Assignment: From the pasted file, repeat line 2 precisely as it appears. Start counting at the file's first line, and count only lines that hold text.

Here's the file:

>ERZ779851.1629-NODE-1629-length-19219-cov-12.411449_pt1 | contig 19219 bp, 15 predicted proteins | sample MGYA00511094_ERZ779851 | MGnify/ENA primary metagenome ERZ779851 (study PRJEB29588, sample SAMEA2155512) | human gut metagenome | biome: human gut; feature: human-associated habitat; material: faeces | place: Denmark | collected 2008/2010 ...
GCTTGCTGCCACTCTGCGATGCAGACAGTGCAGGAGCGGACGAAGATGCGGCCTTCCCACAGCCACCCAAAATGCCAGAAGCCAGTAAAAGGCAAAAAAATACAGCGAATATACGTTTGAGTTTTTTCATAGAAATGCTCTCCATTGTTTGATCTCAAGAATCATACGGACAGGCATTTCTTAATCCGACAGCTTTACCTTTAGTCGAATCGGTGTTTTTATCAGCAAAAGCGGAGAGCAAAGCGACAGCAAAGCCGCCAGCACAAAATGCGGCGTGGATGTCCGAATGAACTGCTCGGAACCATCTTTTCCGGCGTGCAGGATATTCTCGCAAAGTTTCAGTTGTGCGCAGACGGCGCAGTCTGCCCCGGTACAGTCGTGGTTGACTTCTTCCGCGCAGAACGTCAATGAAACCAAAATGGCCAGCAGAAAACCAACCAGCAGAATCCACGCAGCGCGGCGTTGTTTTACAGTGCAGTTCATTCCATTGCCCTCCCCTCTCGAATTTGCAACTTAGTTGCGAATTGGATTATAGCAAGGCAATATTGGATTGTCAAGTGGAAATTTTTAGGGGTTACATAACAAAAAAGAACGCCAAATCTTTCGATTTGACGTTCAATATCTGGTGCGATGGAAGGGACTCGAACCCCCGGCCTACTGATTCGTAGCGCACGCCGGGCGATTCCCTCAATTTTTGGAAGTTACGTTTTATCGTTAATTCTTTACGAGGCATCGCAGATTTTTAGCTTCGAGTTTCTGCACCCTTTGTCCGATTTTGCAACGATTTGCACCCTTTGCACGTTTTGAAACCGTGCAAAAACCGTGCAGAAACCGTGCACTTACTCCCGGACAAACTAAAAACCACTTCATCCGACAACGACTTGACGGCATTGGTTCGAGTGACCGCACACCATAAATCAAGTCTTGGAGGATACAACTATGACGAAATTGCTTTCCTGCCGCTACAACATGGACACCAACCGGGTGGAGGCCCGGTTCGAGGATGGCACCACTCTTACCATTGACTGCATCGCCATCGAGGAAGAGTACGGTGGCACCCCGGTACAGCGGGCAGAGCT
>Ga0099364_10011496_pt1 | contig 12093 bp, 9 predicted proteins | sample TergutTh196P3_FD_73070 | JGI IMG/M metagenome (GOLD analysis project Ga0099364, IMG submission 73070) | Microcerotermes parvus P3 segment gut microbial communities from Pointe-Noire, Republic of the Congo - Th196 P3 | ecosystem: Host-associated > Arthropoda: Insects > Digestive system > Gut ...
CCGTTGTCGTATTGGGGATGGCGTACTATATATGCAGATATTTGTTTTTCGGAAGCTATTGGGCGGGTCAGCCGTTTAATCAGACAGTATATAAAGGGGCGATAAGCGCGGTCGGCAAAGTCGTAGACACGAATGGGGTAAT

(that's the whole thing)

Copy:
GCTTGCTGCCACTCTGCGATGCAGACAGTGCAGGAGCGGACGAAGATGCGGCCTTCCCACAGCCACCCAAAATGCCAGAAGCCAGTAAAAGGCAAAAAAATACAGCGAATATACGTTTGAGTTTTTTCATAGAAATGCTCTCCATTGTTTGATCTCAAGAATCATACGGACAGGCATTTCTTAATCCGACAGCTTTACCTTTAGTCGAATCGGTGTTTTTATCAGCAAAAGCGGAGAGCAAAGCGACAGCAAAGCCGCCAGCACAAAATGCGGCGTGGATGTCCGAATGAACTGCTCGGAACCATCTTTTCCGGCGTGCAGGATATTCTCGCAAAGTTTCAGTTGTGCGCAGACGGCGCAGTCTGCCCCGGTACAGTCGTGGTTGACTTCTTCCGCGCAGAACGTCAATGAAACCAAAATGGCCAGCAGAAAACCAACCAGCAGAATCCACGCAGCGCGGCGTTGTTTTACAGTGCAGTTCATTCCATTGCCCTCCCCTCTCGAATTTGCAACTTAGTTGCGAATTGGATTATAGCAAGGCAATATTGGATTGTCAAGTGGAAATTTTTAGGGGTTACATAACAAAAAAGAACGCCAAATCTTTCGATTTGACGTTCAATATCTGGTGCGATGGAAGGGACTCGAACCCCCGGCCTACTGATTCGTAGCGCACGCCGGGCGATTCCCTCAATTTTTGGAAGTTACGTTTTATCGTTAATTCTTTACGAGGCATCGCAGATTTTTAGCTTCGAGTTTCTGCACCCTTTGTCCGATTTTGCAACGATTTGCACCCTTTGCACGTTTTGAAACCGTGCAAAAACCGTGCAGAAACCGTGCACTTACTCCCGGACAAACTAAAAACCACTTCATCCGACAACGACTTGACGGCATTGGTTCGAGTGACCGCACACCATAAATCAAGTCTTGGAGGATACAACTATGACGAAATTGCTTTCCTGCCGCTACAACATGGACACCAACCGGGTGGAGGCCCGGTTCGAGGATGGCACCACTCTTACCATTGACTGCATCGCCATCGAGGAAGAGTACGGTGGCACCCCGGTACAGCGGGCAGAGCT